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Published December 21st, 2022
What's better than a Bundt with a perfect toffee crunch
Chocolate Bundt Cake with Brown Butter Icing and Toffee Bits Photo Susie Iventosch

This dark chocolate Bundt cake is the perfect holiday dessert, complete with brown butter icing and bits of English toffee scattered over the top. Whenever I think of toffee, I think of holiday cookie baking and candy making, and English toffee is one of my favorites. I am not so good at making it, but I sure do love eating it. So, whenever a friend brings me a batch, I am always so thankful and overjoyed.
As you know, we also love to bake with brown butter. It makes everything taste special with the rich nutty flavor and the delicious aroma. It's nice to have on hand to use for baking, on potatoes, veggies or pasta and especially in cakes and frosting. If possible, make the brown butter ahead of time and chill it until you're ready to use it. This will save a lot of time when making the icing. We like to brown a few sticks of butter whenever we have time and keep it in the refrigerator until we want to make something with it.
Please note that butter loses much of its water content when you brown it, so be sure to weigh or measure the butter for the recipe after browning it. For this recipe, 4 ounces of butter turned into 2 ounces after it was browned. The amount of water in the butter you use will determine how much volume is lost, and every brand of butter differs slightly.
Since we have not received any gifts of toffee yet this year, I used Trader Joe's holiday English Toffee with Nuts for this cake, which comes in a gigantic 30-ounce tin, and is deliciously crunchy. But if you make toffee, by all means use your own, and if you're lucky enough to have a friend that remembers you at the holiday season with a gift of toffee, then you're all set!
Chocolate Bundt Cake
8 oz. unsalted butter (1 cup or 2 sticks)
1/3 cup cocoa powder Dutch processed
1 cup water
2 oz. dark chocolate, chopped (we use 62% cacao)
2 cups all-purpose flour
1 3/4 cup granulated sugar
1 1/2 tsp. baking soda
1 tsp. salt
2 large eggs
1/2 cup plain nonfat Greek yogurt
1 tsp. cider vinegar
1 tsp. pure vanilla extract
Brown Butter Icing
4 oz. unsalted butter
2 cups powdered sugar, sifted
5 tbsp. milk +/-
Toffee Bits
1 1/2 cups English toffee, chopped
Chocolate Bundt Cake
Spray or grease a 12-cup Bundt pan and dust with flour. Set aside. Preheat oven to 350 F.
Combine butter, cocoa powder, chopped dark chocolate, and water in a saucepan and cook over medium-low heat, stirring often, just until melted. Remove from heat and set aside.
In a large mixing bowl, combine flour, sugar, salt and baking soda and whisk together to combine. Add half of the chocolate mixture to the dries and stir well. Add remaining chocolate mixture to the batter and stir until completely blended.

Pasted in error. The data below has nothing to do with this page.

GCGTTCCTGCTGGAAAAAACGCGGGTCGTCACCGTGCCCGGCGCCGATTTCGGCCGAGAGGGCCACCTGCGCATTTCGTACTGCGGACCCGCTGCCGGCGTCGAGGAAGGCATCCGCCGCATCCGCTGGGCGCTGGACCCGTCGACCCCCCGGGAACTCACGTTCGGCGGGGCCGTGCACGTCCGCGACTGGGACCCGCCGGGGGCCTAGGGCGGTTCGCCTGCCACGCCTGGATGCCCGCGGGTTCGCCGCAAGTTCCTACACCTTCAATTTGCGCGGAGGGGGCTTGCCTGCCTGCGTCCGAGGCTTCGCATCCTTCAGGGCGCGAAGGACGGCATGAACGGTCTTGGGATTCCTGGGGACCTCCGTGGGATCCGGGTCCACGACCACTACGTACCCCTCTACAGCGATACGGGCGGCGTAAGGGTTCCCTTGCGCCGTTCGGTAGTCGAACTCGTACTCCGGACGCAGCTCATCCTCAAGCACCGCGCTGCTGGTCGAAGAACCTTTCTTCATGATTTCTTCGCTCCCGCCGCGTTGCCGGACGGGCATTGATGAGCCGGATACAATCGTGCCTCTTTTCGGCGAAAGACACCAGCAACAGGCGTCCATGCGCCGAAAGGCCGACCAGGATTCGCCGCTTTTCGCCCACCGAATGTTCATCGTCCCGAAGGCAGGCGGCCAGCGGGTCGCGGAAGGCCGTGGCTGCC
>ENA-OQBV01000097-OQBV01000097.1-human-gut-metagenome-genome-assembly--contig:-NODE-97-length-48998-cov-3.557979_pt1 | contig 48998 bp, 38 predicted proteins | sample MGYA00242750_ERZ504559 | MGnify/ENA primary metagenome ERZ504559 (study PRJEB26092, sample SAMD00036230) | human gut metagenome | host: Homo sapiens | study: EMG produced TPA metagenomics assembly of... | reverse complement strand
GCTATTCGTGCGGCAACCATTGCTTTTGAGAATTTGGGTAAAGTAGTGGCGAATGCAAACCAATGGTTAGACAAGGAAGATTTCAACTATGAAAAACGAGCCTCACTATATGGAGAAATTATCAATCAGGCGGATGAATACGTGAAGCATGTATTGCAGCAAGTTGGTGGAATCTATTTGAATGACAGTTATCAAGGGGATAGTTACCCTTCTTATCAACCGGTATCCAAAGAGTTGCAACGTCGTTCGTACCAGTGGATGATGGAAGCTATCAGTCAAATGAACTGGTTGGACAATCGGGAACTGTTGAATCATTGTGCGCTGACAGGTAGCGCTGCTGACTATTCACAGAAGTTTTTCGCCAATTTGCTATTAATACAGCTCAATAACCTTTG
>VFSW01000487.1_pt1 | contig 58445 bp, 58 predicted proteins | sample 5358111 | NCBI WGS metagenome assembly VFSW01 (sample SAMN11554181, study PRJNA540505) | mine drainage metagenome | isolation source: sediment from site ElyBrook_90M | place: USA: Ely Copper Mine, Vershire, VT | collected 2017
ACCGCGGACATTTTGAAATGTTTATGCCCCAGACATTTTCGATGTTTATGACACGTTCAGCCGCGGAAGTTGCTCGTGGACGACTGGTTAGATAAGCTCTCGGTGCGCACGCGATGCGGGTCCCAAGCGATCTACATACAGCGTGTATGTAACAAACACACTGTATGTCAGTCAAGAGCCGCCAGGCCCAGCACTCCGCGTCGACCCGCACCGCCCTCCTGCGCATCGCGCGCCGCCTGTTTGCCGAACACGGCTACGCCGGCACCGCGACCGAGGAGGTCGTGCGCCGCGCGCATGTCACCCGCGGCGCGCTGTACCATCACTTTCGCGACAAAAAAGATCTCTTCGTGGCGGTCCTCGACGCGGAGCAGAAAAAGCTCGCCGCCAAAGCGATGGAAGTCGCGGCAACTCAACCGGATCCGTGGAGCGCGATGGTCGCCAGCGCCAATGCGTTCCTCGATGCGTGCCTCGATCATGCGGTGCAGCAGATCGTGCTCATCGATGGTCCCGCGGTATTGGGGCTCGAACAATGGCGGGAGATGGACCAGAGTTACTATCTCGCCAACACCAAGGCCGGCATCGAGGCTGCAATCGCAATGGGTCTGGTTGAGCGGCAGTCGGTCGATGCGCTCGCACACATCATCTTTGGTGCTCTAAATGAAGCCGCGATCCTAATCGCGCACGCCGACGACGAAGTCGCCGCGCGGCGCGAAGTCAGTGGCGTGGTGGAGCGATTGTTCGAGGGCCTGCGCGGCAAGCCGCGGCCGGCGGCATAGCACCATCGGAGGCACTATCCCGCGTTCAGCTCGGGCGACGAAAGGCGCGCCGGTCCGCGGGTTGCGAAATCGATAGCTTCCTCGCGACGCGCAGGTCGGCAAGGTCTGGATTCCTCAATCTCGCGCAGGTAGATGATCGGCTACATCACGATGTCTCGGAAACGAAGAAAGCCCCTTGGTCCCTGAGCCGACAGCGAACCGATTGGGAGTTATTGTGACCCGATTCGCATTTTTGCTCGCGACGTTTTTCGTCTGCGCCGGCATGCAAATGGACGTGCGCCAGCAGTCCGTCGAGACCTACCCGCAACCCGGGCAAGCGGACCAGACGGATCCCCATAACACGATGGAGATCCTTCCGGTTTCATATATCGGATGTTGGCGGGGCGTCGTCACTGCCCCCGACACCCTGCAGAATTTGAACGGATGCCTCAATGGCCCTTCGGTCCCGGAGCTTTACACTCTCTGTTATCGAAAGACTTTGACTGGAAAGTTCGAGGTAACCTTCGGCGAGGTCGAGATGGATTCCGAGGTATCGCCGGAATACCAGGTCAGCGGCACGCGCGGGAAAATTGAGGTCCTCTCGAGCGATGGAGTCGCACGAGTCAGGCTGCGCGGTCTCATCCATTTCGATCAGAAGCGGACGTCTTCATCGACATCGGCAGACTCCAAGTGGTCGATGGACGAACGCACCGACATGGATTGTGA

Add eggs, one at a time, stir well after each. Whisk in yogurt, cider vinegar and vanilla, and blend well.
Pour batter into prepared pan and bake in the center of the oven for 35-40 minutes, or until a toothpick inserted in the center comes out clean. Remove from oven and cool for 15 minutes before inverting onto a cooling rack. When the cake is completely cooled, move it to the cake serving plate.
While the cake is cooling, prepare the icing and chop the toffee.
Brown Butter Icing
I like to brown the butter ahead of time, so when I'm ready to make the icing it's ready to go quickly. But, to brown the butter, place it in a pan with a light-colored bottom. (This way you can see when the butter is brown.) Cook over low heat for 10-15 minutes, or until the butter takes on a nutty aroma and begins to form bubbles and brown crystals along the edge and on the bottom of the pan. Remove from heat and cool. This can take a longer or shorter amount of time, depending upon the water content of the butter you use, as well as the temperature of your burner. Allow the butter to cool completely.
Beat or whisk the brown butter with the powdered sugar and milk until smooth and the icing is the consistency where you can drizzle the icing, but it will hold as it falls down the cake. This should be somewhere between frosting and glaze consistency. Drizzle the icing over the entire top of the cake. The icing will drip down into the center and along the sides of the cake.
Evenly sprinkle toffee bits over the icing while it is still soft and a bit moist, so that the toffee will hold in place. Serve cake at room temp.

Photo Susie Iventosch
Susie can be reached at suziventosch@gmail.com. This recipe can be found on our website: www.lamorindaweekly.com. If you would like to share your favorite recipe with Susie please contact her by email or call our office at (925) 377-0977. Or visit https://treksandbites.com

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